We felt that these men were truly an answer to our prayer, and we told them so as we said good-bye and tried to thank them. The father responded, “Every morning I tell the good Lord that if there is anyone in need of my help today, please guide me to them.”
Elder Pinegar went on to explain that planned and institutional acts of service are "important and commendable. They are the mark of a Christian people." But these opportunities "cannot fulfill the responsibility you and I have for personal acts of Christlike kindness. These lift our soul and renew our relationship with our Heavenly Father and with His Son, Jesus Christ."

President Dieter F. Uchtdorf recently detailed the following discussion between an 11-year-old girl name Eva and her Great-Aunt Rose.
Eva ... said, “But surely being busy isn’t what made you happy. There are a lot of busy people who aren’t happy.”
“How can you be so wise for someone so young?” Aunt Rose asked. “You’re absolutely right. And most of those busy, unhappy people have forgotten the one thing that matters most in all the world—the thing Jesus said is the heart of His gospel.”
“And what is that?” Eva asked.
“It is love—the pure love of Christ,” Rose said. “You see, everything else in the gospel—all the shoulds and the musts and the thou shalts —lead to love. When we love God, we want to serve Him. We want to be like Him. When we love our neighbors, we stop thinking so much about our own problems and help others to solve theirs.”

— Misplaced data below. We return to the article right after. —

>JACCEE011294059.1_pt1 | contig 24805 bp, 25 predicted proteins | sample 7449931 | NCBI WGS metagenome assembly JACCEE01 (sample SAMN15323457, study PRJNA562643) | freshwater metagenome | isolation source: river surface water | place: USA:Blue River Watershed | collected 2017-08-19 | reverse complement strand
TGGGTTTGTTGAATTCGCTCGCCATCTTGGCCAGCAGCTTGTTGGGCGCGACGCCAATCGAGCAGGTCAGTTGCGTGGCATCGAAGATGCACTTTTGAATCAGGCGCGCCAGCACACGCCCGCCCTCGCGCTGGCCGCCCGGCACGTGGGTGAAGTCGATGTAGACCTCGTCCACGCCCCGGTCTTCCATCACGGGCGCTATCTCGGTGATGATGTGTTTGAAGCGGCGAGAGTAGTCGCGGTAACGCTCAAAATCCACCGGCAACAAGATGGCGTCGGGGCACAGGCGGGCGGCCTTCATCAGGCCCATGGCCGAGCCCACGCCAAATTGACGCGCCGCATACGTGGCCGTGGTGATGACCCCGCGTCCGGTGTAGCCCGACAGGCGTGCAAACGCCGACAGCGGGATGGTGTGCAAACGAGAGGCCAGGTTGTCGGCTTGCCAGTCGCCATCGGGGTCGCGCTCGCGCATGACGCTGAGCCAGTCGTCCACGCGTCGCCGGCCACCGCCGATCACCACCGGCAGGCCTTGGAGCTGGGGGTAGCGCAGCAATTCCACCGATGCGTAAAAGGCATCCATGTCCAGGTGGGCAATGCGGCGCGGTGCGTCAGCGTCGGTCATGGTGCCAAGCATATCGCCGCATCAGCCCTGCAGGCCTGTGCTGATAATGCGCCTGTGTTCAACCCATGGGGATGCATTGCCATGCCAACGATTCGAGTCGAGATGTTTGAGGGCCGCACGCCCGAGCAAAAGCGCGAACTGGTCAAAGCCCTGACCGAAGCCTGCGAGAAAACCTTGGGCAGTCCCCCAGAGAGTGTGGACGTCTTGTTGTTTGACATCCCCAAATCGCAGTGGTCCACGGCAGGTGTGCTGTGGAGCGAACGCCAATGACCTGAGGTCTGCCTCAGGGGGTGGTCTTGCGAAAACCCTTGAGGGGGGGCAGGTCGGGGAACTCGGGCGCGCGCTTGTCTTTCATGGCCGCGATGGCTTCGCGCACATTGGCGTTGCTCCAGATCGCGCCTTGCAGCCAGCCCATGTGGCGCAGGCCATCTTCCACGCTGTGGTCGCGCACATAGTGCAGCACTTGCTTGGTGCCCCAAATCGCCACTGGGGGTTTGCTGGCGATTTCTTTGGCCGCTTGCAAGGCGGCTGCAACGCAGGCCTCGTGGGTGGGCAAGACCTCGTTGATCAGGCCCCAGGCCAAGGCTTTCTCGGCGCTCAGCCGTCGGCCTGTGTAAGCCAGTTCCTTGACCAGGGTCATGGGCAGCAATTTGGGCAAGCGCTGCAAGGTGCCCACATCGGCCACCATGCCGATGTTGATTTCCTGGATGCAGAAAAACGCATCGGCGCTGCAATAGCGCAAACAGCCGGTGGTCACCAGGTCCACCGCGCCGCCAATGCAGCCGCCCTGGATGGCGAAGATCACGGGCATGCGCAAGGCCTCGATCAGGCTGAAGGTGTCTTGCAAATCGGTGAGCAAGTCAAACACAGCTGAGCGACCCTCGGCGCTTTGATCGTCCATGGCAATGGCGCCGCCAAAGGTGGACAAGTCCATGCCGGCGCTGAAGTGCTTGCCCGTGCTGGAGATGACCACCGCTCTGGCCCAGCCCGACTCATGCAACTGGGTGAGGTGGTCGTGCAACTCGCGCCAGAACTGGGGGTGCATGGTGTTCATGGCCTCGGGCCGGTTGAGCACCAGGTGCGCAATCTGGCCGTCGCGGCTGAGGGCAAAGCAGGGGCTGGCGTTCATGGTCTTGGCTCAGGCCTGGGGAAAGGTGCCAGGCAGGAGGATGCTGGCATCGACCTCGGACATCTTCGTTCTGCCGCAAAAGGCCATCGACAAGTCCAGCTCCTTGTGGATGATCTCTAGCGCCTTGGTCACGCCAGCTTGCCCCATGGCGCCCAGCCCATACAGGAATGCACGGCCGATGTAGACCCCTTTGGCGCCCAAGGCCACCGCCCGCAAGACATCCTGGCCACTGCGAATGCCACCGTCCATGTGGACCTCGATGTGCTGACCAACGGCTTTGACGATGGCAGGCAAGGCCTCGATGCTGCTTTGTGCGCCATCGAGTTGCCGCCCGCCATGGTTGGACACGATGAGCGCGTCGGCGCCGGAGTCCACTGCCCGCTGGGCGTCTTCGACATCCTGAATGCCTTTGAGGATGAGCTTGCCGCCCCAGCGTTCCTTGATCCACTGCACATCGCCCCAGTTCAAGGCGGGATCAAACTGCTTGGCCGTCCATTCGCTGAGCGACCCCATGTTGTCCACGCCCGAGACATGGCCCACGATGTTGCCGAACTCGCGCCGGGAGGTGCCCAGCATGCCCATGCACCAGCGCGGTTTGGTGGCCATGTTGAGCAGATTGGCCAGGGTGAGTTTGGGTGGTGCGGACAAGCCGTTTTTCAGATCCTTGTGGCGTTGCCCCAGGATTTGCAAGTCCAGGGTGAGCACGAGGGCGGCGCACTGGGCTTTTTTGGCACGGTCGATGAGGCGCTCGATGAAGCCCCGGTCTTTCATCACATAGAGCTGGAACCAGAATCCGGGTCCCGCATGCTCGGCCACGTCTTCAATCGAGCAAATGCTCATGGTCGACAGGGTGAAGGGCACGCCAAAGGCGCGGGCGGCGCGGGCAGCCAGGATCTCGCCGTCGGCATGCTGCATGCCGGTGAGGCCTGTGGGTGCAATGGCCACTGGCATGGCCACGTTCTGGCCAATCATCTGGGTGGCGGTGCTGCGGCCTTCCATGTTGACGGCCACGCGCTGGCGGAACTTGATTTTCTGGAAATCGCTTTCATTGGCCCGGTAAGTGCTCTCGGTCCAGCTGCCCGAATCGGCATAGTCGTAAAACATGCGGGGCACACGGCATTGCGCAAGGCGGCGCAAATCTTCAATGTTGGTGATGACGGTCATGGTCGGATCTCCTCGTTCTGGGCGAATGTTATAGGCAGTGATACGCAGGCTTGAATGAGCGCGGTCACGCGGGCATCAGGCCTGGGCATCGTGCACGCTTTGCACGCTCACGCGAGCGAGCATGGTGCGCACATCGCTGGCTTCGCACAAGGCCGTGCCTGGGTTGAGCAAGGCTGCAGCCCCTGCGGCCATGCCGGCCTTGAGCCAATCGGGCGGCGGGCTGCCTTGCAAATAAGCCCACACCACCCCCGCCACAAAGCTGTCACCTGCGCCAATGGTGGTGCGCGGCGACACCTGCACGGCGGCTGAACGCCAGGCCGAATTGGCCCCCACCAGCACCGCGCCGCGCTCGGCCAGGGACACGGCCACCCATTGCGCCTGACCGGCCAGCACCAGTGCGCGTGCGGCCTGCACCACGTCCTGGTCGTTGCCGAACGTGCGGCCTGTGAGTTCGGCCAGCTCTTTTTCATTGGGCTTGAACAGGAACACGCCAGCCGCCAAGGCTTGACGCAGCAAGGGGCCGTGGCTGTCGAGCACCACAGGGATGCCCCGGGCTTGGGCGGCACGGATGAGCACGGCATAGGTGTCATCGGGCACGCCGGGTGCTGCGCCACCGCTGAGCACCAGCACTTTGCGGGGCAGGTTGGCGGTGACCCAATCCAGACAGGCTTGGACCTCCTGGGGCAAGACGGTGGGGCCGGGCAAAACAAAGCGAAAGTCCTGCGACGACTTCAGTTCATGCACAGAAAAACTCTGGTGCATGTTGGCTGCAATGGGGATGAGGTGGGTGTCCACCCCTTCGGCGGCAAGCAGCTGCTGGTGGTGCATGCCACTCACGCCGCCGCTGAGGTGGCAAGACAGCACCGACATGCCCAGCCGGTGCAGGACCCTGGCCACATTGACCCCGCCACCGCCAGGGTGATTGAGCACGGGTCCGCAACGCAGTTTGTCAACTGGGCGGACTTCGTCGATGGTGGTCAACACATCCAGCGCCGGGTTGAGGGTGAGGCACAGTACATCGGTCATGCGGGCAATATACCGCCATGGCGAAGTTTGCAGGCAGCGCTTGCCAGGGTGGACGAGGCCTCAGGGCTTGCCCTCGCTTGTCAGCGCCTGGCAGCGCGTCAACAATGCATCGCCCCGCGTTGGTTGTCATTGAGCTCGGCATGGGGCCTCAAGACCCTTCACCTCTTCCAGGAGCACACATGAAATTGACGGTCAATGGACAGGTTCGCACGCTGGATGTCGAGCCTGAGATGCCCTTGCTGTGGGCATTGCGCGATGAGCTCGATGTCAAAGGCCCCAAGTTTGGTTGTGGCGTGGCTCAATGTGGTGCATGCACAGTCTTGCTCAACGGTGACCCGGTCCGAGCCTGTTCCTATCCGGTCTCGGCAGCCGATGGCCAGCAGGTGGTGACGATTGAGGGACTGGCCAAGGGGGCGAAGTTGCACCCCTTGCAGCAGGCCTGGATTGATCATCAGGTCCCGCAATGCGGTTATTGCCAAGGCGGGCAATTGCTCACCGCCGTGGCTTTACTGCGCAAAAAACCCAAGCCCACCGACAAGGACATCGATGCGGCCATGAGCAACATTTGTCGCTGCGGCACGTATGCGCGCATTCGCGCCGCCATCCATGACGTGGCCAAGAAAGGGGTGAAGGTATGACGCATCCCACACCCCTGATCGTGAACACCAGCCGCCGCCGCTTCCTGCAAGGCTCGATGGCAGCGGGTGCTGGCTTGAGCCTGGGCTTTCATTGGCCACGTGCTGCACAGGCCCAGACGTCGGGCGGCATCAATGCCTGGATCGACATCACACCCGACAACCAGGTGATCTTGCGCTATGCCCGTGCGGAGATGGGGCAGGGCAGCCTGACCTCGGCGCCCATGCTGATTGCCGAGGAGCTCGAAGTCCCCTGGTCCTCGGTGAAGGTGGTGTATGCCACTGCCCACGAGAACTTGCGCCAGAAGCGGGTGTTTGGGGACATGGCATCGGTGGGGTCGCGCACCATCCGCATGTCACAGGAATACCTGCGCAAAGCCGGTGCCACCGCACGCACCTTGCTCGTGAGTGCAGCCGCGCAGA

“And that is what makes us happy?” Eva asked.
Great-Aunt Rose nodded and smiled, her eyes filling with tears. “Yes, my dear. That is what makes us happy.”
Service by itself doesn't make us happy. The pure love of Christ makes us happy. While we often feel this love when serving others, those filled with this kind of love naturally serve. If I had been filled with this charity (see Moroni 7:47-48), I would have loved the woman in the stalled truck and the man pushing her truck enough to stop and help, instead of giving excuses to my inner Good Samaritan.

I didn't know about my neighbor's dead battery until my wife alerted me to the problem. Still, even if I had known, would I have gotten up off my duff and done something about it without my wife's encouragement? I would have if I had been filled with Christ-like love. Sometimes an invitation can help us get outside of ourselves and help others.

What about the cat crap on my shoes? If you're going to follow Jesus Christ, you have to accept the fact that you're going to have to deal with some crap when it comes to serving others. Service can be inconvenient, problematic, and even dangerous.

But I suppose that it was pretty inconvenient for the Savior when He bled great drops of blood for me in Gethsemane and when He allowed himself to be tortured to death on the cross for me. But He has a fullness of joy. And He wants you and me to have it too. I'm sure that in the long run we will see that the trade off is well worth it.

I want to go there. But I still often find myself listening to my inner priest or Levite on the road to Jericho, instead of listening to my inner Good Samaritan. Like Nephi, I am sometimes frustrated with my own wretchedness (see 2 Nephi 4:17-18). But God doesn't want us to think of ourselves as hopeless cases.

Pres. Uchtdorf recently said, "God will take you as you are at this very moment and begin to work with you. All you need is a willing heart, a desire to believe, and trust in the Lord." Like the desperate father that cried out "Lord, I believe; help thou mine unbelief" (Mark 9:23-24), I feel like crying, "Lord, I am willing; help thou my unwillingness." If I keep working at it, I know that God won't give up on me.